The first time I remember feeling inherently guilty about my weight was after an instance of weight bias. I was in elementary school and student nurses visited our school. They lined us up, then weighed us in front of one another. After they weighed me, in front of my peers, they pulled me aside into a plain, beige room and sat me down. I remember staring at my shoes and folding my clammy hands together as the nurses told me that if I didn’t start taking my weight seriously that I would be putting myself at risk for serious health issues. In that moment, they made a blanket assumption based on my body, and I carried the weight of those assumptions and guilt for many years.
What they couldn’t have known was that my parents were going to great lengths to help me manage my weight, but they were working with limited information. When my mother tried to bring up concerns about my weight at doctor’s visits and asked for evidence-based approaches, she was met with another instance of weight bias: the physician simply told her not to feed me cookies for dinner.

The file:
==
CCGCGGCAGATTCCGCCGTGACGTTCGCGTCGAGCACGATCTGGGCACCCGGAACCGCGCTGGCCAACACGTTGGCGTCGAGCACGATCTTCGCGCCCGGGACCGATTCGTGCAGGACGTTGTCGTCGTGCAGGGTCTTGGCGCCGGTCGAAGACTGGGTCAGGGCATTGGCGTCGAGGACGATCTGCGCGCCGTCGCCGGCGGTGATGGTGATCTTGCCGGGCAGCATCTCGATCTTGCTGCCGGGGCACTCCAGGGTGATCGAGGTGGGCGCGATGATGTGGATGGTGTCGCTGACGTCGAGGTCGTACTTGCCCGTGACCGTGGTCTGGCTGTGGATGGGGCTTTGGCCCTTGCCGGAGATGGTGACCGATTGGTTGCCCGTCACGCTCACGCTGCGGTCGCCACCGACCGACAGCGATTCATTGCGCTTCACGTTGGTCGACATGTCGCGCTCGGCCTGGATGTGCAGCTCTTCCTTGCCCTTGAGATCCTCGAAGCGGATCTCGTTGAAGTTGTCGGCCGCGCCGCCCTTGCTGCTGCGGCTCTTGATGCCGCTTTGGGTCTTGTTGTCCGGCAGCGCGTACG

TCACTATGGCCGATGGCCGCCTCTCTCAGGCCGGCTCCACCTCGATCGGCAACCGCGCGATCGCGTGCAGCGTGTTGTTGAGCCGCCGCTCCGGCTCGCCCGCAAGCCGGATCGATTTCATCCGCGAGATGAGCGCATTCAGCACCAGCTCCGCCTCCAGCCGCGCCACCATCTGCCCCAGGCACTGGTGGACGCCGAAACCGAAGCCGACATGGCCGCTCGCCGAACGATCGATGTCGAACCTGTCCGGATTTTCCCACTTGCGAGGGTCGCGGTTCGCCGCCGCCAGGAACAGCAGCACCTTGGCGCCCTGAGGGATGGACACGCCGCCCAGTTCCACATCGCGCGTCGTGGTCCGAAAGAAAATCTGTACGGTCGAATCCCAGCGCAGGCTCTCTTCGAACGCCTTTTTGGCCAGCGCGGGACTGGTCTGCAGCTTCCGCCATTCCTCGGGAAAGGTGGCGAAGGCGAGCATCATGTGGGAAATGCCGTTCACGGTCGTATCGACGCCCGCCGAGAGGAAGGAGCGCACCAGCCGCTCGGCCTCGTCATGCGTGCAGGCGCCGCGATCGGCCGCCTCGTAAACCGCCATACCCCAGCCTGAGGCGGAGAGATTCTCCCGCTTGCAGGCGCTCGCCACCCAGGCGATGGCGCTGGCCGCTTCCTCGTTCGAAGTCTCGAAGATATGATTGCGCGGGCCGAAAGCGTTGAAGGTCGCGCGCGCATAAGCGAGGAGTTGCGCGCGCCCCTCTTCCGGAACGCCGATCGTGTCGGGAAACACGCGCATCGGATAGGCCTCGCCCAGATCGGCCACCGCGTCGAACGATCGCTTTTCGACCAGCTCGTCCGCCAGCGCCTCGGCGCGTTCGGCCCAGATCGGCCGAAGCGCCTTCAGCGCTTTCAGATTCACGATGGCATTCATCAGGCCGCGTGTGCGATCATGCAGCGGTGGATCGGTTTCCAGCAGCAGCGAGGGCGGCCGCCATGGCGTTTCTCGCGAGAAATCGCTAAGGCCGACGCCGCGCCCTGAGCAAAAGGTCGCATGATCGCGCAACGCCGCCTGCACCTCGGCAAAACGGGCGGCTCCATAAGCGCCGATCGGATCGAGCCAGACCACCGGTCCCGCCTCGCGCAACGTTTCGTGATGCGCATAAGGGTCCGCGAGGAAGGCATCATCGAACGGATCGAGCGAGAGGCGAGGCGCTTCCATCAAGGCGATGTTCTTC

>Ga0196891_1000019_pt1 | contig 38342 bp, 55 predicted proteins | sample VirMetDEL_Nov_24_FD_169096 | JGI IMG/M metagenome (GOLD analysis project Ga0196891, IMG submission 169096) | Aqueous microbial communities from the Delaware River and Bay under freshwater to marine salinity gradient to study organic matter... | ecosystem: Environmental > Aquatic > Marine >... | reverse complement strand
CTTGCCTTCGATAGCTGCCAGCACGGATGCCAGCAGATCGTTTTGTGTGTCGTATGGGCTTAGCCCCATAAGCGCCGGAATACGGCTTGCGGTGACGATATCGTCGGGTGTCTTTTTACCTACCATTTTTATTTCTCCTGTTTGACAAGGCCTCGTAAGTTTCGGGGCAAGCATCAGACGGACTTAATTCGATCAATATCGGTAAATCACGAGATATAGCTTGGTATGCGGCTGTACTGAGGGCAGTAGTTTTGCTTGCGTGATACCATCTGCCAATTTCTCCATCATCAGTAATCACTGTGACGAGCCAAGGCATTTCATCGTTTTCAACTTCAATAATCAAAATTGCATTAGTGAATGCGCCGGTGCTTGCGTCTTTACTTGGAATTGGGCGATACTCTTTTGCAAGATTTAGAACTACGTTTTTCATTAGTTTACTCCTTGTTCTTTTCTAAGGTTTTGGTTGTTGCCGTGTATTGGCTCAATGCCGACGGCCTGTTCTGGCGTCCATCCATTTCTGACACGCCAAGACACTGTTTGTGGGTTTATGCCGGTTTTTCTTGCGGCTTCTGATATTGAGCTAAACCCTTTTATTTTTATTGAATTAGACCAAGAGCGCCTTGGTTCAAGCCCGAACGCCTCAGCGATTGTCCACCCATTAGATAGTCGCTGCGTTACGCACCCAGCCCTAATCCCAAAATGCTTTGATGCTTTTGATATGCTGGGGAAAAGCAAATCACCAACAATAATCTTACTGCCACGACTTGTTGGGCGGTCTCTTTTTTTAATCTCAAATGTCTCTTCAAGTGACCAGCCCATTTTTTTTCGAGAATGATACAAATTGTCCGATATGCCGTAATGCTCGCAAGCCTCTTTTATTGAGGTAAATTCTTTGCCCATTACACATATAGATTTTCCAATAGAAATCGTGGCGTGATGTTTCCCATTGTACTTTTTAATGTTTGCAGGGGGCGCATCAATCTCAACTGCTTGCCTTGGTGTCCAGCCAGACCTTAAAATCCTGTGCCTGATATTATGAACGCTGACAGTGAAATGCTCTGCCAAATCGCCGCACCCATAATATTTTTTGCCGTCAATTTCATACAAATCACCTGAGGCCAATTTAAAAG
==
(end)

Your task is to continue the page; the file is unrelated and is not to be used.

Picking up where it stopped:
Weight bias is extremely harmful, especially to children and adolescents who are at formative times in their lives in terms of creating and maintaining healthy habits. We owe them by stopping weight bias in every aspect ranging from health care to societal standards. Please join me and the OAC and #StopWeightBias